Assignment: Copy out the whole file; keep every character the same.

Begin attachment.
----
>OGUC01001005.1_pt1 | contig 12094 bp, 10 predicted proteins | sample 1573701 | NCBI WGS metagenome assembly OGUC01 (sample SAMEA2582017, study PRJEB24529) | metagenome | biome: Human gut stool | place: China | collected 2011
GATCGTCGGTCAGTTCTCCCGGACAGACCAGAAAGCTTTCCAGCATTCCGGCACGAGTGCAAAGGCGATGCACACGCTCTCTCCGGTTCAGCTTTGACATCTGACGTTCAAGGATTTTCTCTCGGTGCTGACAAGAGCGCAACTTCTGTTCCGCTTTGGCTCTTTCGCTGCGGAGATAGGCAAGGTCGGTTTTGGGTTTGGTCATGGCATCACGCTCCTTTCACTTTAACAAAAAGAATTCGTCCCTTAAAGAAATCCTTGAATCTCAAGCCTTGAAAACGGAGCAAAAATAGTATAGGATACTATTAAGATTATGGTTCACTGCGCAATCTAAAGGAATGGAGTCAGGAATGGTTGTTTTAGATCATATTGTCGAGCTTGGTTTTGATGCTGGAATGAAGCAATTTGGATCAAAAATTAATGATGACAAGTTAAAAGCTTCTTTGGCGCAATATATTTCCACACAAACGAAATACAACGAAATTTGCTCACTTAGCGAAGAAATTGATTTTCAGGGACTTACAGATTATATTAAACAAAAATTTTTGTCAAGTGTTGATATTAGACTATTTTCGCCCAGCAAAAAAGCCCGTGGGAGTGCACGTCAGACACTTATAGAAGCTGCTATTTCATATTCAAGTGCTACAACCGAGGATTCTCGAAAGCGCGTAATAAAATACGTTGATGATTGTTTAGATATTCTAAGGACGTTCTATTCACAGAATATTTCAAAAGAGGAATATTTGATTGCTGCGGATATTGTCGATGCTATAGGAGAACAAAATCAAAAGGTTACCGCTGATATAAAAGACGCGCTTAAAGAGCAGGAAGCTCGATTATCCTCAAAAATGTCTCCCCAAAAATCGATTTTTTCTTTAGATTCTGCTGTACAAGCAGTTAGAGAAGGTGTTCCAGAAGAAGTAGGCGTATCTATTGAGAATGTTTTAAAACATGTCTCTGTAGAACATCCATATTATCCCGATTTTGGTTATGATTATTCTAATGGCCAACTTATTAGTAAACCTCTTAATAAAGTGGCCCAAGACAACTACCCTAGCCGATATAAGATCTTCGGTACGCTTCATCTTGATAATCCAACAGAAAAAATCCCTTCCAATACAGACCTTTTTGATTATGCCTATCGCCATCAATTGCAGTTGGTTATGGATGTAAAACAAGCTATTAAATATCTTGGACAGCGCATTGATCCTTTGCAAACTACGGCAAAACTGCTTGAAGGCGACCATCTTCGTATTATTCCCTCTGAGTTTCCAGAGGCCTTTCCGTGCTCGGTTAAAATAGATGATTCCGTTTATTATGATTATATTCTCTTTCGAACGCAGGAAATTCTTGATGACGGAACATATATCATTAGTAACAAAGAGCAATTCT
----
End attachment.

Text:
>OGUC01001005.1_pt1 | contig 12094 bp, 10 predicted proteins | sample 1573701 | NCBI WGS metagenome assembly OGUC01 (sample SAMEA2582017, study PRJEB24529) | metagenome | biome: Human gut stool | place: China | collected 2011
GATCGTCGGTCAGTTCTCCCGGACAGACCAGAAAGCTTTCCAGCATTCCGGCACGAGTGCAAAGGCGATGCACACGCTCTCTCCGGTTCAGCTTTGACATCTGACGTTCAAGGATTTTCTCTCGGTGCTGACAAGAGCGCAACTTCTGTTCCGCTTTGGCTCTTTCGCTGCGGAGATAGGCAAGGTCGGTTTTGGGTTTGGTCATGGCATCACGCTCCTTTCACTTTAACAAAAAGAATTCGTCCCTTAAAGAAATCCTTGAATCTCAAGCCTTGAAAACGGAGCAAAAATAGTATAGGATACTATTAAGATTATGGTTCACTGCGCAATCTAAAGGAATGGAGTCAGGAATGGTTGTTTTAGATCATATTGTCGAGCTTGGTTTTGATGCTGGAATGAAGCAATTTGGATCAAAAATTAATGATGACAAGTTAAAAGCTTCTTTGGCGCAATATATTTCCACACAAACGAAATACAACGAAATTTGCTCACTTAGCGAAGAAATTGATTTTCAGGGACTTACAGATTATATTAAACAAAAATTTTTGTCAAGTGTTGATATTAGACTATTTTCGCCCAGCAAAAAAGCCCGTGGGAGTGCACGTCAGACACTTATAGAAGCTGCTATTTCATATTCAAGTGCTACAACCGAGGATTCTCGAAAGCGCGTAATAAAATACGTTGATGATTGTTTAGATATTCTAAGGACGTTCTATTCACAGAATATTTCAAAAGAGGAATATTTGATTGCTGCGGATATTGTCGATGCTATAGGAGAACAAAATCAAAAGGTTACCGCTGATATAAAAGACGCGCTTAAAGAGCAGGAAGCTCGATTATCCTCAAAAATGTCTCCCCAAAAATCGATTTTTTCTTTAGATTCTGCTGTACAAGCAGTTAGAGAAGGTGTTCCAGAAGAAGTAGGCGTATCTATTGAGAATGTTTTAAAACATGTCTCTGTAGAACATCCATATTATCCCGATTTTGGTTATGATTATTCTAATGGCCAACTTATTAGTAAACCTCTTAATAAAGTGGCCCAAGACAACTACCCTAGCCGATATAAGATCTTCGGTACGCTTCATCTTGATAATCCAACAGAAAAAATCCCTTCCAATACAGACCTTTTTGATTATGCCTATCGCCATCAATTGCAGTTGGTTATGGATGTAAAACAAGCTATTAAATATCTTGGACAGCGCATTGATCCTTTGCAAACTACGGCAAAACTGCTTGAAGGCGACCATCTTCGTATTATTCCCTCTGAGTTTCCAGAGGCCTTTCCGTGCTCGGTTAAAATAGATGATTCCGTTTATTATGATTATATTCTCTTTCGAACGCAGGAAATTCTTGATGACGGAACATATATCATTAGTAACAAAGAGCAATTCT